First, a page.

An international research consortium has generated significant new knowledge about genetic factors underlying lipid levels. The team was able to discover ten new genes affecting blood cholesterol levels. Nearly 200 genetic variants are now known to have an effect on blood cholesterol. Together they explain nearly one-fifth of differences between individuals.
An international research consortium has discovered ten new genes underlying blood lipid levels. This large study, published Nature Genetics, was led by researchers at the Institute for Molecular Medicine Finland and Medical Faculty, University of Helsinki. In this study the DNA of more than 60,000 individuals was examined to discover genetic variants associated with cholesterol levels.
In addition to identifying novel risk genes, the researchers were able to pinpoint new genetic risk variants having the most significant effect on cholesterol for most of the already known genomic susceptibility areas. Many of these new risk variants were shown to have a manifold effect on blood cholesterol compared to the previously identified variants.
To identify different types of associated loci, genome-wide genetic information consisting of nearly 10 million variants and blood lipid level data from 22 European cohorts was combined. The study beautifully demonstrates the benefits of international collaboration and sharing the data.
"In the earlier genome-wide studies the genome information available has been less dense and the studies have concentrated on variants that at least one in twenty people have. By analyzing large numbers of samples and utilizing sophisticated statistical methods we were able to concentrate on variants that are much rarer in the population," explains Dr. Ida Surakka, the first author of the study.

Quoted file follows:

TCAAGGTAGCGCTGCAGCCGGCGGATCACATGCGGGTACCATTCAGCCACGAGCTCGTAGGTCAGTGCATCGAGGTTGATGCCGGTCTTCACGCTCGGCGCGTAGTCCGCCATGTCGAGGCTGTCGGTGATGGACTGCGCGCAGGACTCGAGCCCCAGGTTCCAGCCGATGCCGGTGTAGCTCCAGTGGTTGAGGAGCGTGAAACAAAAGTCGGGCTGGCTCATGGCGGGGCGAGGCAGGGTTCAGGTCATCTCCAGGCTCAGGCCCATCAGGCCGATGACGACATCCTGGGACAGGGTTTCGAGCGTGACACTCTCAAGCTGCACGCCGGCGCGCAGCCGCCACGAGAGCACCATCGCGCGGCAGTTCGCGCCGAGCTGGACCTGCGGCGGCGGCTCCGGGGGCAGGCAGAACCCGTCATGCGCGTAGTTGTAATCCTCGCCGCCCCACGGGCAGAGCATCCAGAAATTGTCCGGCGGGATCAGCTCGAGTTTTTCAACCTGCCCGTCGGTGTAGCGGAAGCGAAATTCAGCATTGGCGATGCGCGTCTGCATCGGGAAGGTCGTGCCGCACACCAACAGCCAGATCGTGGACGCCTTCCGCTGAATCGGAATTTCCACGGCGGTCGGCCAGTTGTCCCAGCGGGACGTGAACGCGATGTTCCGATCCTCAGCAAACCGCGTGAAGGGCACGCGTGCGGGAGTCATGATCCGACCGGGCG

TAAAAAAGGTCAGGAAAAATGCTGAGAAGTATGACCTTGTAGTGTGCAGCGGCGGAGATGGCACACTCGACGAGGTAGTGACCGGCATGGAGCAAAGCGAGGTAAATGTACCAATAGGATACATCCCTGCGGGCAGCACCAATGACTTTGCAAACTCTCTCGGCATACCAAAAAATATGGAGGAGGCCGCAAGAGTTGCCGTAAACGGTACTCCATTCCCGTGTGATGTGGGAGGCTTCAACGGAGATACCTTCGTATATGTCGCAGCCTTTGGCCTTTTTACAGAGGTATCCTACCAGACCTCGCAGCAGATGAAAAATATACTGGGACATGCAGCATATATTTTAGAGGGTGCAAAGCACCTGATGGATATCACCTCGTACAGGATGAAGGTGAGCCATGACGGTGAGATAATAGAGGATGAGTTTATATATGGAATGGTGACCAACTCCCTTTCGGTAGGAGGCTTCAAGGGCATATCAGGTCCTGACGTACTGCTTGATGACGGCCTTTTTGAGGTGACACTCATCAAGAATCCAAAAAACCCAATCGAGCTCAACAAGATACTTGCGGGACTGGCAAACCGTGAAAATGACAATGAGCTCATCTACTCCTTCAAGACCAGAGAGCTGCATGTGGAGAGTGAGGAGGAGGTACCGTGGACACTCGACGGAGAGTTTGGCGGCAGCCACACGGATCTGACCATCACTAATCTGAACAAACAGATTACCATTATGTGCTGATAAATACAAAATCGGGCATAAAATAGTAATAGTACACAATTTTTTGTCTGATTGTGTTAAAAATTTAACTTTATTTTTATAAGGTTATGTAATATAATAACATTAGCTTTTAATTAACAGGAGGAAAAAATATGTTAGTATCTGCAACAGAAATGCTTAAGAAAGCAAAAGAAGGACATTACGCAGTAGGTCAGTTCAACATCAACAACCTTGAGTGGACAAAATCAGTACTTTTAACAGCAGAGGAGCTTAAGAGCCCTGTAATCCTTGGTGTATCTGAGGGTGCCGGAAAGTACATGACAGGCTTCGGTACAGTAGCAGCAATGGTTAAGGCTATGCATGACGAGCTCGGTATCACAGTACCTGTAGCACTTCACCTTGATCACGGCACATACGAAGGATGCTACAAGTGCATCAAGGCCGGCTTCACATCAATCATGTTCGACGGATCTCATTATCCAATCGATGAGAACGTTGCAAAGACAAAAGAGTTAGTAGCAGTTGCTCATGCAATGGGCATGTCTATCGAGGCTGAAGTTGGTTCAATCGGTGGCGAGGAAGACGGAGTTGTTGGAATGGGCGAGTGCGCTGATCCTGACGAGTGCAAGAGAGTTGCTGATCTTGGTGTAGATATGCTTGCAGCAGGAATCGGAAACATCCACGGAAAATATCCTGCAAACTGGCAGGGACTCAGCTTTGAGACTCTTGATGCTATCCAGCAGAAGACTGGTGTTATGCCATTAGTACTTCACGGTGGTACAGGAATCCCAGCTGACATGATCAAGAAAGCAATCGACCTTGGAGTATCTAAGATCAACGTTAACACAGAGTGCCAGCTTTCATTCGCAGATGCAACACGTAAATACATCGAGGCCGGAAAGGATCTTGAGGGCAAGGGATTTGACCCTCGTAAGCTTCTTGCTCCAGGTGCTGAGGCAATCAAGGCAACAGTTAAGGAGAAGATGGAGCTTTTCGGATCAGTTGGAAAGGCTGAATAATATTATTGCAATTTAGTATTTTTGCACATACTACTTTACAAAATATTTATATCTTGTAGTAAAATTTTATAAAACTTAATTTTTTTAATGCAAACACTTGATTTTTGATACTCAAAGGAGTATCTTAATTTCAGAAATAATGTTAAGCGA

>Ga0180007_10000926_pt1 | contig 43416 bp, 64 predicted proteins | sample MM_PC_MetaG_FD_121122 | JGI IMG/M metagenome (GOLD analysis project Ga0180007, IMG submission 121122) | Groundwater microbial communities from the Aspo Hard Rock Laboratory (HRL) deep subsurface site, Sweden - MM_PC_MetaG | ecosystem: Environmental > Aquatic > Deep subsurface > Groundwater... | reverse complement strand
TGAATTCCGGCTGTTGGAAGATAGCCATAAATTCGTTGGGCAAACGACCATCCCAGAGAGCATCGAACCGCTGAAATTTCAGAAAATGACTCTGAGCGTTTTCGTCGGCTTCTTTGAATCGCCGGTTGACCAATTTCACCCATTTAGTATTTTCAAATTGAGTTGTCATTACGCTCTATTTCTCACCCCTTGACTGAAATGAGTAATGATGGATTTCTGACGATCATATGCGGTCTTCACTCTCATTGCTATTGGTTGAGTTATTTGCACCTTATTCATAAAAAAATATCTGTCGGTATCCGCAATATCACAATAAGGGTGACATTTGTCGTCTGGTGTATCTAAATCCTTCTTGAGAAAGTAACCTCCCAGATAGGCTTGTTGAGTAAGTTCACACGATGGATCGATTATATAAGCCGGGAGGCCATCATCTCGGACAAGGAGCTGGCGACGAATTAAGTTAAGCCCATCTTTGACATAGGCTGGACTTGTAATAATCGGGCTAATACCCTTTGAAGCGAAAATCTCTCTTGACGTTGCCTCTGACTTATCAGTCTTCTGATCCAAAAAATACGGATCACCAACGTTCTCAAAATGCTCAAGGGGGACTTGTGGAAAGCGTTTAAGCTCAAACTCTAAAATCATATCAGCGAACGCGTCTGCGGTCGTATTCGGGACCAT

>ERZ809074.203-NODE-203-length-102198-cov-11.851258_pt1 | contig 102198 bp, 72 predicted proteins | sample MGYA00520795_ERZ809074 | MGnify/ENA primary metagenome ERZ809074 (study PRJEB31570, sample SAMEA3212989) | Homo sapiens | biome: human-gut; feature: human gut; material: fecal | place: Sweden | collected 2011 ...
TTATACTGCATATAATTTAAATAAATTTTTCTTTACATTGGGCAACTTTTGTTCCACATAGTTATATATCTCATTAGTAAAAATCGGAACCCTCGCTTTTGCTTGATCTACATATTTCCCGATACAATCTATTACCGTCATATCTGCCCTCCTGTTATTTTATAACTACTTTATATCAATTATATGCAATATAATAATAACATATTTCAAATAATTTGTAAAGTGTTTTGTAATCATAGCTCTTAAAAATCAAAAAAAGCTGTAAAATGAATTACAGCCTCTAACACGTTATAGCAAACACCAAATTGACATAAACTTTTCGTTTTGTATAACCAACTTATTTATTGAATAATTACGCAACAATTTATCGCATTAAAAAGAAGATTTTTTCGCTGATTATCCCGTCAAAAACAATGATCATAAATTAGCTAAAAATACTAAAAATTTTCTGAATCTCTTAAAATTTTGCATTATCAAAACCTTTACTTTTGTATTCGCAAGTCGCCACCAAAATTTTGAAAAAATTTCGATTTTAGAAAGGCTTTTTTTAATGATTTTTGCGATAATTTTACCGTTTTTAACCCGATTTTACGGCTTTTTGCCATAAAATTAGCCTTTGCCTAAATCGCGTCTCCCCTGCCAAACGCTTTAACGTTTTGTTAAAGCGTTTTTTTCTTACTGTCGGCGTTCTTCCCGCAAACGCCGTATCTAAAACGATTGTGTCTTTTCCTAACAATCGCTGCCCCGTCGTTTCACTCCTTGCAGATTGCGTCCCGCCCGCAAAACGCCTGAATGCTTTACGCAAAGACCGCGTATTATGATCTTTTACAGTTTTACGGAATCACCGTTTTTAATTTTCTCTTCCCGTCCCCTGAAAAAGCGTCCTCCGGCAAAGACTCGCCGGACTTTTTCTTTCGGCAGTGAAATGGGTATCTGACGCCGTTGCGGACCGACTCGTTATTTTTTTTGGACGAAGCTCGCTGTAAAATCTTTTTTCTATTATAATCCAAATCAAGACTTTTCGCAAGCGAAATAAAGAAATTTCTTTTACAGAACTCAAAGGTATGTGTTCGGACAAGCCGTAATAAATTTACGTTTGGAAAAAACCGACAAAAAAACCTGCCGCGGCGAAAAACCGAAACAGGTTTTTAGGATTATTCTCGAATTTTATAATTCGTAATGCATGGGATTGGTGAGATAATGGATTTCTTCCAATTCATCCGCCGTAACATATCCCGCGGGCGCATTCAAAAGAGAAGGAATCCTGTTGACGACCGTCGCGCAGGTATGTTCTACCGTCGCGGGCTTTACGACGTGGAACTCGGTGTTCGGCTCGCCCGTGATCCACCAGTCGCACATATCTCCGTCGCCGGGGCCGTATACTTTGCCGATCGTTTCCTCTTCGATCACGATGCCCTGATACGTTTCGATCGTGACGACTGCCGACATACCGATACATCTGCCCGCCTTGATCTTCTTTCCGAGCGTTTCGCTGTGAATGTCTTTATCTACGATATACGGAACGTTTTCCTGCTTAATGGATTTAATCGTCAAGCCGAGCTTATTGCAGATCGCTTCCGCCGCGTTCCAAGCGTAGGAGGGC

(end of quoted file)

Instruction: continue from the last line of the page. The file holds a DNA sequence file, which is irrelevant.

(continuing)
The results demonstrated the many faces of the genomic variants impacting on cholesterol metabolism. Among the thus far identified risk variants are both rare familial mutations causing severe hypercholesterolemia and variants that are very common amongst the people with European origin.
Professor Samuli Ripatti from the University of Helsinki, the principal investigator behind this study comments: "These genetic findings provide information about the personal, lifelong exposure to cholesterol and thus about the risk of developing a cardiovascular disease. Identifying the high-risk individuals already in childhood would allow them to lower their risks by changing life style and through medication already early in their life and thus prevent the disease later.
A significant proportion of the variation in cholesterol levels is due to genetic factors. When combining all the genetic information available nearly fifth of the variation in cholesterol levels can now be explained.
Cite This Page: